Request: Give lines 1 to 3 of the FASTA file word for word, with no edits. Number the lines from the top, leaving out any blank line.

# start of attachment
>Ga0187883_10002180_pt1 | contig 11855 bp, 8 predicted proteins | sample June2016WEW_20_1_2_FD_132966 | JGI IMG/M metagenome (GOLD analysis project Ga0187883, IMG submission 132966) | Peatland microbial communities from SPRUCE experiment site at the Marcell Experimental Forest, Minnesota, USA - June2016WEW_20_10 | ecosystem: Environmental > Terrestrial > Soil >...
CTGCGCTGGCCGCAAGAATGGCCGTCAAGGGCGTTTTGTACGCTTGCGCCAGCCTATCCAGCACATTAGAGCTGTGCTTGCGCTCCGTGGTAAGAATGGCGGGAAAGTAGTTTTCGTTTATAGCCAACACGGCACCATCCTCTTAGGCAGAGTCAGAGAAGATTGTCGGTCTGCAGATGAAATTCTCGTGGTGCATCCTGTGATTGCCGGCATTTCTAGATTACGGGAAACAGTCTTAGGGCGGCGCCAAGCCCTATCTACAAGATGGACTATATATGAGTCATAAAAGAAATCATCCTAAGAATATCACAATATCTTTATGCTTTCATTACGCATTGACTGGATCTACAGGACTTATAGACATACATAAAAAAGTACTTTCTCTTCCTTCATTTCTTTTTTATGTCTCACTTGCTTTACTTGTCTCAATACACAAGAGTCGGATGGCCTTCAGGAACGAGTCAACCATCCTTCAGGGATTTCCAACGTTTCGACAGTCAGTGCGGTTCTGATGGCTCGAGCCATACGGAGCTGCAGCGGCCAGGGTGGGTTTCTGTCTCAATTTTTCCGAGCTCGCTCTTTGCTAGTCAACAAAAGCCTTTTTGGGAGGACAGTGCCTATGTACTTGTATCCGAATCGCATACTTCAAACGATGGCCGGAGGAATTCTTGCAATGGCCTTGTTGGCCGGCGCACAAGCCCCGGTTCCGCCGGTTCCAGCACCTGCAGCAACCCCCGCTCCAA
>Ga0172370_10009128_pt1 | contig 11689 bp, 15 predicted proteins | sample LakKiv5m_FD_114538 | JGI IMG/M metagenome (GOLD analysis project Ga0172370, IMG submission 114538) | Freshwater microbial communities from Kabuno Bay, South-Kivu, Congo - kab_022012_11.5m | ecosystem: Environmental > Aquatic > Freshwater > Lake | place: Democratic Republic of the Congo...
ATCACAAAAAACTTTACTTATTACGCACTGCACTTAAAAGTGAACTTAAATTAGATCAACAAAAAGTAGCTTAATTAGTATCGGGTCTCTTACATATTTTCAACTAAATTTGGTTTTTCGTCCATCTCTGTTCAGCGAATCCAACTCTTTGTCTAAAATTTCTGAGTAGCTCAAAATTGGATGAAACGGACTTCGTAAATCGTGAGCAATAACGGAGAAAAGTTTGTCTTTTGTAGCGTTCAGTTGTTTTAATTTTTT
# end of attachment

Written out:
>Ga0187883_10002180_pt1 | contig 11855 bp, 8 predicted proteins | sample June2016WEW_20_1_2_FD_132966 | JGI IMG/M metagenome (GOLD analysis project Ga0187883, IMG submission 132966) | Peatland microbial communities from SPRUCE experiment site at the Marcell Experimental Forest, Minnesota, USA - June2016WEW_20_10 | ecosystem: Environmental > Terrestrial > Soil >...
CTGCGCTGGCCGCAAGAATGGCCGTCAAGGGCGTTTTGTACGCTTGCGCCAGCCTATCCAGCACATTAGAGCTGTGCTTGCGCTCCGTGGTAAGAATGGCGGGAAAGTAGTTTTCGTTTATAGCCAACACGGCACCATCCTCTTAGGCAGAGTCAGAGAAGATTGTCGGTCTGCAGATGAAATTCTCGTGGTGCATCCTGTGATTGCCGGCATTTCTAGATTACGGGAAACAGTCTTAGGGCGGCGCCAAGCCCTATCTACAAGATGGACTATATATGAGTCATAAAAGAAATCATCCTAAGAATATCACAATATCTTTATGCTTTCATTACGCATTGACTGGATCTACAGGACTTATAGACATACATAAAAAAGTACTTTCTCTTCCTTCATTTCTTTTTTATGTCTCACTTGCTTTACTTGTCTCAATACACAAGAGTCGGATGGCCTTCAGGAACGAGTCAACCATCCTTCAGGGATTTCCAACGTTTCGACAGTCAGTGCGGTTCTGATGGCTCGAGCCATACGGAGCTGCAGCGGCCAGGGTGGGTTTCTGTCTCAATTTTTCCGAGCTCGCTCTTTGCTAGTCAACAAAAGCCTTTTTGGGAGGACAGTGCCTATGTACTTGTATCCGAATCGCATACTTCAAACGATGGCCGGAGGAATTCTTGCAATGGCCTTGTTGGCCGGCGCACAAGCCCCGGTTCCGCCGGTTCCAGCACCTGCAGCAACCCCCGCTCCAA
>Ga0172370_10009128_pt1 | contig 11689 bp, 15 predicted proteins | sample LakKiv5m_FD_114538 | JGI IMG/M metagenome (GOLD analysis project Ga0172370, IMG submission 114538) | Freshwater microbial communities from Kabuno Bay, South-Kivu, Congo - kab_022012_11.5m | ecosystem: Environmental > Aquatic > Freshwater > Lake | place: Democratic Republic of the Congo...